UPDATE November 5, 2018: A previous version of this article indicated that Dan Seum was running to be re-elected Governor of Kentucky. This was incorrect, and the article has been updated to reflect that Seum is running to be re-elected to the Kentucky State Senate.

Michigan, North Dakota, Florida, Kentucky, and Missouri are all primed to vote on some measure of legalization for marijuana in their respective states on Tuesday. Each state’s vote means different things for its constituents.


In Michigan, recreational use is up for vote. The measure, titled Proposal 1, would allow for recreational use by those age 21 and older. However, the law specifically states that municipalities can make their own laws that would take precedence in those locations.

The law would allow individuals to grow up to 12 plants for use. However, consumption in a public setting would still be off-limits.

North Dakota

For North Dakota, Measure 3 will allow adults over the age of 21 to use marijuana for recreational use and will also require the expungement of certain records related to marijuana offenses in the state.

Sales tax would be 5%, as it falls under the state tax laws.


As far as the vote in Florida goes, Amendment 11 would change a current law that would hold marijuana offenders responsible even if the state changes the laws regarding marijuana use by those within the state boundaries.

While voters decide for or against this amendment, they also can vote for Andrew Gillum for governor, who supports legalization for recreational use, or US Rep. Ron DeSantis, who has voted against measures that would have made it easier for veterans to use marijuana for medical purposes. DeSantis is concerned that minors will get ahold of marijuana more easily if laws are relaxed.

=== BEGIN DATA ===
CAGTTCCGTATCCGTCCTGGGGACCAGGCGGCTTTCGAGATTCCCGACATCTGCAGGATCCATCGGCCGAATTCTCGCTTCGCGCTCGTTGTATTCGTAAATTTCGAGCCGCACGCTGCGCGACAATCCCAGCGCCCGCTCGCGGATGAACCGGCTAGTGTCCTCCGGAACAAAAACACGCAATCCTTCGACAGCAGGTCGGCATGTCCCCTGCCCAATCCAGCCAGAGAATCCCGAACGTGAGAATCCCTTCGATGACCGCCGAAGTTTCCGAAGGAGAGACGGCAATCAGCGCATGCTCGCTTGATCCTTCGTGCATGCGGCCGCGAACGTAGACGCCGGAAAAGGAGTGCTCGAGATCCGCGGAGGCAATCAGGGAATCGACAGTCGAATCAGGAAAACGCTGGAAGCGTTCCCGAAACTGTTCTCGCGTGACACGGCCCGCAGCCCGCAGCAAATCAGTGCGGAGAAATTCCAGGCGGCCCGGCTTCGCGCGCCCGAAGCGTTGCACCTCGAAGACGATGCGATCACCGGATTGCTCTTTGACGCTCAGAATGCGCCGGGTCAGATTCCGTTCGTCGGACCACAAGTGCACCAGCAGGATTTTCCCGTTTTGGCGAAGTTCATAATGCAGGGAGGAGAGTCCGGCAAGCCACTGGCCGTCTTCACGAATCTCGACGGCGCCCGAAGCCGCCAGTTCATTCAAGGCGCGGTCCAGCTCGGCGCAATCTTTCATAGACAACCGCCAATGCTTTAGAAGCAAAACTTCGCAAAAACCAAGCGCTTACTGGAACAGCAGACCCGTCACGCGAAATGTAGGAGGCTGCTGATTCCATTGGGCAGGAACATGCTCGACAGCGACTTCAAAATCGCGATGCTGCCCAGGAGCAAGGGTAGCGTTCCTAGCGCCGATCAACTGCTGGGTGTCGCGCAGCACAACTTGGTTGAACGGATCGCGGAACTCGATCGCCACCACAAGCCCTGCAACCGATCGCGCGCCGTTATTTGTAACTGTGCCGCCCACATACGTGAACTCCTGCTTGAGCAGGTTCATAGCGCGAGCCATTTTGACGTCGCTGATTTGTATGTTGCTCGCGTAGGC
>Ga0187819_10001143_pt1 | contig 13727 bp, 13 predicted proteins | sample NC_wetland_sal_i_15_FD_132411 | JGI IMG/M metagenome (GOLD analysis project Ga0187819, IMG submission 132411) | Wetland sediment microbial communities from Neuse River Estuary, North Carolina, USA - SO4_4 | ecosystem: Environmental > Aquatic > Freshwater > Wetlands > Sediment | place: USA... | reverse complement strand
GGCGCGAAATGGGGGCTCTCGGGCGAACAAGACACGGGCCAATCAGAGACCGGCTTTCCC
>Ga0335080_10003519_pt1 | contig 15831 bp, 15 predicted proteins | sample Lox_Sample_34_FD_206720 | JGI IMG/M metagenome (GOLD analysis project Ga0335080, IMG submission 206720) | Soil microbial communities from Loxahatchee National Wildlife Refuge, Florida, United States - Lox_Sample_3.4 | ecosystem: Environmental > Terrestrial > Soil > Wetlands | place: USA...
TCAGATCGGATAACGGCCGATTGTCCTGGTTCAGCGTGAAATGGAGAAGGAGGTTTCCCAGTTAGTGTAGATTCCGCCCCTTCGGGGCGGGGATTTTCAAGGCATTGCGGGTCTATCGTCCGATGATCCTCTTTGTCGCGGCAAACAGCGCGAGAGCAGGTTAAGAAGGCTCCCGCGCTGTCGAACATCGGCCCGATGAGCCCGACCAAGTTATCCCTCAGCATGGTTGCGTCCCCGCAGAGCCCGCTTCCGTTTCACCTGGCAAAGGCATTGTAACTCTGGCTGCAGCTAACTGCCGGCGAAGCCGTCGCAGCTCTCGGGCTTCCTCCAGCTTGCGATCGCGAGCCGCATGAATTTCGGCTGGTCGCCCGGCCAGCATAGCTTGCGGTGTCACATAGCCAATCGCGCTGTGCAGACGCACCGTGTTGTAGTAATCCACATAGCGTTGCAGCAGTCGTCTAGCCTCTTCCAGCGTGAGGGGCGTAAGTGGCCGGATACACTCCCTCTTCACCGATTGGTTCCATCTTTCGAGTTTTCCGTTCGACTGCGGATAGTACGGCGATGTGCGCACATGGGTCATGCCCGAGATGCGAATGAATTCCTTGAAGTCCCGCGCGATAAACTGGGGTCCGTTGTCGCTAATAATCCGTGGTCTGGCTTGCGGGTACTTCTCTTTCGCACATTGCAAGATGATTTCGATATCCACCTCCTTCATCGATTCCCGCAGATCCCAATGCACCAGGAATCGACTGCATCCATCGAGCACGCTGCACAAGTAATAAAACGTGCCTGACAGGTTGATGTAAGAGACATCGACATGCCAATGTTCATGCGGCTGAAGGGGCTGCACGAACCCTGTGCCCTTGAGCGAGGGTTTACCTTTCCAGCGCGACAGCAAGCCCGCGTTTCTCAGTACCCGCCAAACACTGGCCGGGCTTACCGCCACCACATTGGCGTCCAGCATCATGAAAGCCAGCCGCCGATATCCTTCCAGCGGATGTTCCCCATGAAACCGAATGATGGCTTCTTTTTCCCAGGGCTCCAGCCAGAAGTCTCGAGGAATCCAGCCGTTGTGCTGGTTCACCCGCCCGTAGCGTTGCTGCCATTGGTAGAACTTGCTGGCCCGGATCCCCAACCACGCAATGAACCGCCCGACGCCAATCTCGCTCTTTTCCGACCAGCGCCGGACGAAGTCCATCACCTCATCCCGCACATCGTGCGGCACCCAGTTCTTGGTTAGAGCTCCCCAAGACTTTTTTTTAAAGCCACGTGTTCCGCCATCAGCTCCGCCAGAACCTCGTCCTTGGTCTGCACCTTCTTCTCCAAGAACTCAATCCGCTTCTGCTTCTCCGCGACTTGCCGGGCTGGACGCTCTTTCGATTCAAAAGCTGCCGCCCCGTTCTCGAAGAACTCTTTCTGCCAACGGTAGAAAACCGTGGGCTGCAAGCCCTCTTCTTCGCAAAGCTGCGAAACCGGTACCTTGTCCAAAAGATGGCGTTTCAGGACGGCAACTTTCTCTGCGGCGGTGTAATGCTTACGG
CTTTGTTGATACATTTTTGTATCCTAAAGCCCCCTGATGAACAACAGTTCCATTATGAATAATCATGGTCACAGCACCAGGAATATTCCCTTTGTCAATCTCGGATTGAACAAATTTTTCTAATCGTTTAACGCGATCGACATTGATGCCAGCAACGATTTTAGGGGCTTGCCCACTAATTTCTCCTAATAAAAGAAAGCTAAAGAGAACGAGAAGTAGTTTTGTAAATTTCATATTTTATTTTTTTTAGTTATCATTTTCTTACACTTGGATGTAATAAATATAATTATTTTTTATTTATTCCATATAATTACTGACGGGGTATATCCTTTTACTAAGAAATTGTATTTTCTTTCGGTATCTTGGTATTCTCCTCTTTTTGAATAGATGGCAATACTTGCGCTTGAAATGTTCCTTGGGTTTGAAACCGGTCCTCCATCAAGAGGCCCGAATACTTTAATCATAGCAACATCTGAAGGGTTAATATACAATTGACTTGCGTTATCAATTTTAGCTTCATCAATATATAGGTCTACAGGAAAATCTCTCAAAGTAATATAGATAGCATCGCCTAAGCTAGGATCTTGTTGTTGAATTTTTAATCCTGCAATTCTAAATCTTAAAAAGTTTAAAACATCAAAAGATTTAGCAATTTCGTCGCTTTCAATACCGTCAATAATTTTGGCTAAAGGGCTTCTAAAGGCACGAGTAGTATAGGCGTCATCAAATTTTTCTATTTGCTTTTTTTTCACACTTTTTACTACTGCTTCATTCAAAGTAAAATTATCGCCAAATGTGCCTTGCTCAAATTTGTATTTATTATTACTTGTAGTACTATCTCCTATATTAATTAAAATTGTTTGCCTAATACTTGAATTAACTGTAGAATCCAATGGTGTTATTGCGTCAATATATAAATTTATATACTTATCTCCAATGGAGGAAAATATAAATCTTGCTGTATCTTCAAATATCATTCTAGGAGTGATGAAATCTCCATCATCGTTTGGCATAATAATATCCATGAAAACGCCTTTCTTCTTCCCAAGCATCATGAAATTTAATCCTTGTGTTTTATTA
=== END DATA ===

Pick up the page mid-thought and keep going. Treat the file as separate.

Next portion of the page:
Kentucky’s vote means a step towards legalization, provided the voters re-elect Kentucky state senator Dan Seum. The senator led efforts to legalize recreational use in January of 2018. Meanwhile, he supports a house bill that stalled in the spring, which would have allowed medical use by those who have specific illnesses.

Legalization supporters in the Kentucky legislature feel that the move would help economically as well, bringing in as much as $100 million in new revenue when the state is struggling with debt.


Finally, Missouri’s vote involves three proposals regarding legalization of marijuana. Any of these will lead to access to marijuana within the state for medicinal purposes. Each has a different proposal for the tax rate on marijuana and the governing body assigned to regulate the drug.

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